Supporting R&D to Manufacturing.  Here to help!

Applying the appropriate science.....to answer the questions.....to drive the projects.....to meet the business needs

Knowing your sample viscosity may be important; however, understanding its rheological properties for more detailed insight into your materials may be critical and value added.

Rheology Testing Services (RTS) offers an array of analyses to support early R&D through manufacturing across many industries and materials.  These assays efficiently probe material response to various types of forces to model processes and applications to which your material may be exposed.  Material that is moved or even "pushed" without being moved, however minimal the force - even gravity, is exposed to the effects of stress, shear, strain and temperature.  Output from these assays, described in more detail below provide insight to support R&D, process optimization, manufacturing, packaging, performance, efficacy, and tactile properties.  Other applications include regulatory considerations to demonstrate structural equivalence (Q3)*, in-process control, batch consistency and stability.  


Not sure which rheology assays and parameters are appropriate?   No problem!

RTS will closely partner with you to efficiently and effectively address your technical needs.  Here to help!

rheometer plates pulling sample apart to measure adhesion, cohesion, stickiness and tackiness

*  "Draft Guideline on Quality and Equivalence of Topical Products" European Medicines Agency (18Oct2018) 


*  "Generic Development of Topical Dermatologic Products: Formulation Development, Process Develoment, and Testing of Topical Dermatological Products"

     AAPS J. 2013 Jan; 15(1): 41-52 (https://www.ncbi.nlm.nih.gov/pmc/articles/PMC3535108/)

* "Testing Topicals: Analytical Strategies for the In-Vitro Demostration of Bioequivalence" Pharm Tech Sept 2018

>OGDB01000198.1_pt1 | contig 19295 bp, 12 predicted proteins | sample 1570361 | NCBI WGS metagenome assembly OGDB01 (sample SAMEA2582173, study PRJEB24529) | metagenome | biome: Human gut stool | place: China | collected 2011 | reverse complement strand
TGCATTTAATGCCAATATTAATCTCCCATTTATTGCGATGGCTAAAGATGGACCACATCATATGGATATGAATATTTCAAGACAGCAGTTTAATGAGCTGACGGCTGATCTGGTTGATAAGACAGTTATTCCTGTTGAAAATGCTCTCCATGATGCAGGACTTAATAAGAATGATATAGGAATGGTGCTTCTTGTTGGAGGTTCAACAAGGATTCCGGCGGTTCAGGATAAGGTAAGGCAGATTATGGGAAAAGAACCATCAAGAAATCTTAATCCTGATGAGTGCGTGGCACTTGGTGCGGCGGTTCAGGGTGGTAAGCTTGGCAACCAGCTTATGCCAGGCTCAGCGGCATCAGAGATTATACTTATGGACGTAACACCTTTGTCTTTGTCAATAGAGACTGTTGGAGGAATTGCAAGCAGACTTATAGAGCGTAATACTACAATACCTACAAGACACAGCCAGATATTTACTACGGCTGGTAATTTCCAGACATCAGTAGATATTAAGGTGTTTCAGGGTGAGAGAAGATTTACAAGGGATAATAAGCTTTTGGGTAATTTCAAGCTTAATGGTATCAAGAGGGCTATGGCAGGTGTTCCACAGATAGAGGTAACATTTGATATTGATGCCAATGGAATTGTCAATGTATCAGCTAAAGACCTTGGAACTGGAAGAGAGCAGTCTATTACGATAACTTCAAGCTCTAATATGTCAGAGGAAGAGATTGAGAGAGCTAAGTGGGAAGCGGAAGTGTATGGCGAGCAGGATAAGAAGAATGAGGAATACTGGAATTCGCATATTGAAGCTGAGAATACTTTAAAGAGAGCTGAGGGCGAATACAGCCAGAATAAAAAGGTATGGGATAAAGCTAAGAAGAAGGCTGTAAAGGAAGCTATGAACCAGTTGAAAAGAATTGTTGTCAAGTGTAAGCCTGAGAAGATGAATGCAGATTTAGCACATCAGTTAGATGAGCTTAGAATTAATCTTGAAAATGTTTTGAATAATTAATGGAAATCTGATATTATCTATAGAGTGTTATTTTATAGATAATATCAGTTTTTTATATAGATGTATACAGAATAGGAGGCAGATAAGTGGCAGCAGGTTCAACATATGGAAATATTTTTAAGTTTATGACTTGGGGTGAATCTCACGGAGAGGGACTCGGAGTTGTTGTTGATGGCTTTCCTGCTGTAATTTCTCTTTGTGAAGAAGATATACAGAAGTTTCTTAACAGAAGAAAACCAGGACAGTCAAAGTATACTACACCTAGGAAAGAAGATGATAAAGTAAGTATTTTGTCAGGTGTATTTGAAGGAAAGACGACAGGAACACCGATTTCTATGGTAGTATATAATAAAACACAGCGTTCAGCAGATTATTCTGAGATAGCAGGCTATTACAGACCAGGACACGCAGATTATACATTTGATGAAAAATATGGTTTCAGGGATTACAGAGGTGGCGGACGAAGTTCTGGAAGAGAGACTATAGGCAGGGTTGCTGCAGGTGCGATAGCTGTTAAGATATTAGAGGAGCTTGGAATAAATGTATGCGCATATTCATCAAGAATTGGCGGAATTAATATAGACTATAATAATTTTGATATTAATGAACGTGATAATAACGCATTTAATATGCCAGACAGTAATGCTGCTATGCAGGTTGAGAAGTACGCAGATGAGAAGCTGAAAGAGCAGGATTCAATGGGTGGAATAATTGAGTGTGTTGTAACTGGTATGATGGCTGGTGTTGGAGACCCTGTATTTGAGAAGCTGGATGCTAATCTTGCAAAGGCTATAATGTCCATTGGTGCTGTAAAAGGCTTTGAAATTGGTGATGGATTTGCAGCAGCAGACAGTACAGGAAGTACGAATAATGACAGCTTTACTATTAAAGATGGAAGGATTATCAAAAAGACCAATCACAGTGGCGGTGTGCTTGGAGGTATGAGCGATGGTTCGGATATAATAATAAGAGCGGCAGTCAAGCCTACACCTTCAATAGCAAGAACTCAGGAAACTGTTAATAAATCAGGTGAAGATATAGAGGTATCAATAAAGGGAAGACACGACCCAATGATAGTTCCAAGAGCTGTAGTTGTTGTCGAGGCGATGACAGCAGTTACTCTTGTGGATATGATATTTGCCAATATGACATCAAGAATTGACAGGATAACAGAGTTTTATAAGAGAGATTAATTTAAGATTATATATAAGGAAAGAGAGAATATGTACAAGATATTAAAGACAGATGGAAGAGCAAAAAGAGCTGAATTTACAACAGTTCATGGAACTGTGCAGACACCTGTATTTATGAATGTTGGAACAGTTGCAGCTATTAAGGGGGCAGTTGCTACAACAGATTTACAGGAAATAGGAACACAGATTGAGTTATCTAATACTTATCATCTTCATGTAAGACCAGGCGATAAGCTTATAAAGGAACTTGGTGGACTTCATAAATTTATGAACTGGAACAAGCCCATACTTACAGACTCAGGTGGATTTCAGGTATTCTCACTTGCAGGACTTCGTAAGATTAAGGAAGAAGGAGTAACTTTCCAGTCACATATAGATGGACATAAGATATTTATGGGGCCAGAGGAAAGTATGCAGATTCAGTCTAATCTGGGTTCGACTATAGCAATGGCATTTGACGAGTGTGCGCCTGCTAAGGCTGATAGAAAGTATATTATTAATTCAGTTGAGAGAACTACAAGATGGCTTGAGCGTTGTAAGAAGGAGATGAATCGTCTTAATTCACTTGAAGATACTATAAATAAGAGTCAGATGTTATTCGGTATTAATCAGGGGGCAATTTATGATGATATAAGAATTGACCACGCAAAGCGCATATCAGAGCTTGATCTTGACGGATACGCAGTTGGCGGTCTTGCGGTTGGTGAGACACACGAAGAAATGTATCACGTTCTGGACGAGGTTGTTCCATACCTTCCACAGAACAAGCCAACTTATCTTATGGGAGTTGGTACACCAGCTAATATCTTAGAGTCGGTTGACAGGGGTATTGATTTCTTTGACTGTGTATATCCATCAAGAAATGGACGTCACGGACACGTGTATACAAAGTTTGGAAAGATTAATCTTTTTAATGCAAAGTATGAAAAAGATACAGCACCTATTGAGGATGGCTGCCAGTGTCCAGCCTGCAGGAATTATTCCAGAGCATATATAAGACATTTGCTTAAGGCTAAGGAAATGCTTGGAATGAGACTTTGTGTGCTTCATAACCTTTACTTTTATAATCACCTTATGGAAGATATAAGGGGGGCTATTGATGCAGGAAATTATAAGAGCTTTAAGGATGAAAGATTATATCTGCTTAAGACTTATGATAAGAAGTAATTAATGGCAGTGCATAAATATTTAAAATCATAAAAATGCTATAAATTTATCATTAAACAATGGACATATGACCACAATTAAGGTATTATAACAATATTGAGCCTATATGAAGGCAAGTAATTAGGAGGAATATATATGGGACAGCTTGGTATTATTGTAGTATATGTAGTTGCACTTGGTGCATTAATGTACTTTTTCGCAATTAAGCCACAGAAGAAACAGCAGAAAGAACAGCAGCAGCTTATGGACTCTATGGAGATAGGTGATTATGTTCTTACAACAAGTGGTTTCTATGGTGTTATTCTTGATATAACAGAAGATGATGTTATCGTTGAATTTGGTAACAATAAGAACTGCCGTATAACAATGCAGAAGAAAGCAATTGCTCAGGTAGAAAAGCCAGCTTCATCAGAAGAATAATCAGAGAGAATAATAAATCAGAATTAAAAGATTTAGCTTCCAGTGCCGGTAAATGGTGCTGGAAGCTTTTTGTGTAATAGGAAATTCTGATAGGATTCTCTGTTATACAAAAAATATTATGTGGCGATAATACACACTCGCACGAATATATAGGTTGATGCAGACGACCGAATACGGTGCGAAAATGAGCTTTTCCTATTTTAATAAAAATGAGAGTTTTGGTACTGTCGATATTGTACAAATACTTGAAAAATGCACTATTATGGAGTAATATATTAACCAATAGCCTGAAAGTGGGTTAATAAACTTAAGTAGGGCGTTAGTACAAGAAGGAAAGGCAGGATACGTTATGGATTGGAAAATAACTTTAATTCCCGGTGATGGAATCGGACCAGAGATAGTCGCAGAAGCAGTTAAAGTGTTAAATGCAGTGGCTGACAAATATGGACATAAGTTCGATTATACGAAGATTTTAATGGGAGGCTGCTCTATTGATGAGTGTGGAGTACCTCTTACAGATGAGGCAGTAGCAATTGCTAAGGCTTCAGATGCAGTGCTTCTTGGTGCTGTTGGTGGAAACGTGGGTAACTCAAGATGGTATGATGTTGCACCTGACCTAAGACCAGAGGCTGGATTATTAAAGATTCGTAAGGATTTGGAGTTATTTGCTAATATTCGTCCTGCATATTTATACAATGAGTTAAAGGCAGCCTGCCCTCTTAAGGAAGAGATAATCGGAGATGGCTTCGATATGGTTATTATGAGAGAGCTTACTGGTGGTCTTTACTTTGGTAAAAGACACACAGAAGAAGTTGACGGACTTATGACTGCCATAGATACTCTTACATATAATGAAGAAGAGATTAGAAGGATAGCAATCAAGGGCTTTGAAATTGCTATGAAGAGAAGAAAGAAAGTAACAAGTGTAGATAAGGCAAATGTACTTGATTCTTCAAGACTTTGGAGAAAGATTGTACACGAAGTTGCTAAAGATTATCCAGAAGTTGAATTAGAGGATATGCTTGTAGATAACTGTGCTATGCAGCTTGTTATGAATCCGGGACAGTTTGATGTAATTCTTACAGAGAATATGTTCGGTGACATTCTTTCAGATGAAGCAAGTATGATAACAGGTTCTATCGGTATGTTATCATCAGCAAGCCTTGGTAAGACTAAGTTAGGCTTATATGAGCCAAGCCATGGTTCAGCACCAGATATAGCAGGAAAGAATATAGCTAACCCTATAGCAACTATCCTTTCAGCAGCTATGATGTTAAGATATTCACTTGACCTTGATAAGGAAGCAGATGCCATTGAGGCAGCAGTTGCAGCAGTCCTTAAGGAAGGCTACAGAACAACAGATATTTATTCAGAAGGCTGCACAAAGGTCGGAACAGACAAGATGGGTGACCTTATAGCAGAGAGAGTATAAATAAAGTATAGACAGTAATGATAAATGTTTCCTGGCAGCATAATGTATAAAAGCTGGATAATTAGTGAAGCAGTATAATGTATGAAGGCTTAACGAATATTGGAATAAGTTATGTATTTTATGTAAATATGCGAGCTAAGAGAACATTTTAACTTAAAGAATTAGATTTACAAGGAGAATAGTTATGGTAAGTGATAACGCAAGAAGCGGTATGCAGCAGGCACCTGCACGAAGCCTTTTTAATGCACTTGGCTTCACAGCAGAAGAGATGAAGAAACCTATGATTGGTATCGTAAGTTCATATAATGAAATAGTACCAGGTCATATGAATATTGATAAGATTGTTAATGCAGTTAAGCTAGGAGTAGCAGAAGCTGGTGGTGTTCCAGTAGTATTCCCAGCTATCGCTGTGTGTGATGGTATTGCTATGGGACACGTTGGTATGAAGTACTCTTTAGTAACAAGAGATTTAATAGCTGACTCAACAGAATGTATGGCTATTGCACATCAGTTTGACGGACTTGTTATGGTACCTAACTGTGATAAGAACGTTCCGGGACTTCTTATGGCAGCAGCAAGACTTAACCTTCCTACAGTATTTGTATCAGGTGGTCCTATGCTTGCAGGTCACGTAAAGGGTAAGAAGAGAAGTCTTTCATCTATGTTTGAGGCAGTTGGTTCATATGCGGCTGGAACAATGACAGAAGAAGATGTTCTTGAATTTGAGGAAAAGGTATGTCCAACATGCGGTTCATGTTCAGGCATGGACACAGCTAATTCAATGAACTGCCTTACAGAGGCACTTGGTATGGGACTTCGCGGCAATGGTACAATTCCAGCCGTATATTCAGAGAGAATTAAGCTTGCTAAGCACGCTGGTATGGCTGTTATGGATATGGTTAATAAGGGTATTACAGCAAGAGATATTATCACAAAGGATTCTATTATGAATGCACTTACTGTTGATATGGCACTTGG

Wide range of applications of rheology for many materials and industries

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Primary Assays Overview and Applications

RTS offers an array of assays with summaries of some the most basic described further below.  Not sure what assays would be most appropriate to address your technical need?  No problem - RTS is here to provide guidance and answer your questions.

RTS is very flexible to perform an array of other analyses over a wide range of parameters to meet your needs with rapid results turn around.  Links to additional information can be found on the homepage at the end of this website.


A report for each assay set contains the following:

  • general conclusions and potential impacts for consideration

  • experimental details

  • overlay plots, often in both log and semi-log format as appropriate to highlight trends

  • summary tables to highlight trends

  • embedded data files in Excel format for more detailed analyses and comparison with other data

  • results for assay standards to demonstrate proper equipment function

  • follow-up discussions to review results, potential impacts and considerations



More detailed descriptions for each test are provided further below. 




•Yield Stress and Yield Viscosity


•Temperature Sweep

•Creep Test​

•Tribology (lubricity, friction) 


•Amplitude Sweep

•Single Frequency over time

•Frequency Sweep 

•Temperature Sweep 



•Pull Away 

•Surface Tension


Rheology Testing Services specializes in "one-off" special assays that can be taylored and implemented to meet your particular rheologcial needs.  In addition, several studies can be coupled in various interesting and informative ways. For example, a follow-up frequency sweep could be performed following a yield stress, thixotropy study, or temperature sweep to further probe how the sample rheologically changed due to exposure to shear, stress, and temperature.